Multiple scatterplot in one graph


#21

Yes, to facet, you can add "+ facet_wrap(~dataid, scales = "free"). That gives each meter its own facet, and scales the axis for each one.

I was curious to see if my first suggestion would work (answer: not that well) to filter out the readings that have higher readings than the next reading. To try this out quickly, I added a color coding to each point that changes based on that rule. If the test thinks a point is noise, it's red. It works for some of the noisy readings, but not all.

# Plot all the examples of noise
ggplot(noisy_context, aes(localminute, meter_value, 
                          group = dataid, label = dataid,
                          color = meter_value <= lead(meter_value))) +
  geom_point(shape = 1, alpha = 0.4) + 
  geom_line(alpha = 0.3) +
  scale_y_continuous(labels = scales::comma) +
  scale_x_datetime(date_breaks = "2 day", date_labels = "%b\n%d") +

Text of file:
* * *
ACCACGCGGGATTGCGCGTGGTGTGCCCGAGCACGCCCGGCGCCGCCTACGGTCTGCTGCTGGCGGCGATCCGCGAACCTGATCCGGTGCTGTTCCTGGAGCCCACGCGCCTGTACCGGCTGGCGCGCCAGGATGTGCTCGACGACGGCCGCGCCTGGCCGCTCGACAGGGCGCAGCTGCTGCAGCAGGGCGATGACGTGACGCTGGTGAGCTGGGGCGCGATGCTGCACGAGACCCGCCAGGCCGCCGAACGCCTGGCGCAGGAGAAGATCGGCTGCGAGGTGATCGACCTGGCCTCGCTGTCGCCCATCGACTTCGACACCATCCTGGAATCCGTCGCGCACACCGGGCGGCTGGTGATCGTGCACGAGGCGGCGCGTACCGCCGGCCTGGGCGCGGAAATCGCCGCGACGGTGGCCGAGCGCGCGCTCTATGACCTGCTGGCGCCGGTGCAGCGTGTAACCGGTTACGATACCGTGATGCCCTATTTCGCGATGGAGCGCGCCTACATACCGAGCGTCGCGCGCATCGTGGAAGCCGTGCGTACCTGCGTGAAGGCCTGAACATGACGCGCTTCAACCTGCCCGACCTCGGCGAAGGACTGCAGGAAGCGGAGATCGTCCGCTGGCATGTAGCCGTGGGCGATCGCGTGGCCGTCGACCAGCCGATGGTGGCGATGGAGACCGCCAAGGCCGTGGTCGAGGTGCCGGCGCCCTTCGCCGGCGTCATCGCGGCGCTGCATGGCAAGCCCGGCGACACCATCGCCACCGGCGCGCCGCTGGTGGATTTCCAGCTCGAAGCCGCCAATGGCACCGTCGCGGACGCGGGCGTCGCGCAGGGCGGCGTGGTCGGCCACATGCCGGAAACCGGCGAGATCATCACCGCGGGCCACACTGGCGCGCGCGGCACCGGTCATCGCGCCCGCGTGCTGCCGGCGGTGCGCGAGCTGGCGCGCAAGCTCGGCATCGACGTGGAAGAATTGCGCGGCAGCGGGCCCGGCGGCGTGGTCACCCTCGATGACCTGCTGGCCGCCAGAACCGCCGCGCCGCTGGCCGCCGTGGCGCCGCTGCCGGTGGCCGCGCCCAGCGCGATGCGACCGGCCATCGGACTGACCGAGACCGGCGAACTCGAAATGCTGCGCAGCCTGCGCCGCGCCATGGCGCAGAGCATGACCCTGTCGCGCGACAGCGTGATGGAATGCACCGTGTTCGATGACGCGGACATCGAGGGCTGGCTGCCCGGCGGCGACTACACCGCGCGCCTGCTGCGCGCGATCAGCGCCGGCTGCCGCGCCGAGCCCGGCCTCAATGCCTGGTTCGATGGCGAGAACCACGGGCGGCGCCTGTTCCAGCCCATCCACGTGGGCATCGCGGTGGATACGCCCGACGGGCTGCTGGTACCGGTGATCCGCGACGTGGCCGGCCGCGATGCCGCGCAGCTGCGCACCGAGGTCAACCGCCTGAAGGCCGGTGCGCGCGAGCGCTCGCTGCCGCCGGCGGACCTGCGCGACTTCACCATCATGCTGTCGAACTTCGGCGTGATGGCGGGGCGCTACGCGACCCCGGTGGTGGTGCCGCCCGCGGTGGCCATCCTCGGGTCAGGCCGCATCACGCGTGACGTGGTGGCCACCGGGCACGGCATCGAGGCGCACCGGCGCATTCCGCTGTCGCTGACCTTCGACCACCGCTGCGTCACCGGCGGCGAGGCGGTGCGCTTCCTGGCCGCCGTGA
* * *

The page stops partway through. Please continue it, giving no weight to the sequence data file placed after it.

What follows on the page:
facet_wrap(~dataid, scales = "free")

#22

Hi Jcblum,

sensor_data <- sensor_data %>% 
  group_by(dataid) %>% 
  arrange(localminute, .by_group = TRUE) %>% 
  mutate(interval = localminute - lag(localminute))

My understanding for this code above is that, we group dataid by arranging minimal interval to maximum.
original localminute YYYY-MM-DD HH:MM:SS-timezone, will convert to "second"

for: "localminute - lag(localminute),
how much lag, and how much interval will create?

the "Intervals between readings for meter 6685" graph, means that, how much meter_value has plotted in each interval?


#23

Hi Jonspring,
I have some doubts, please correct me, if I m wrong.

sensor_data <- data.table::fread("org_data.csv") %>%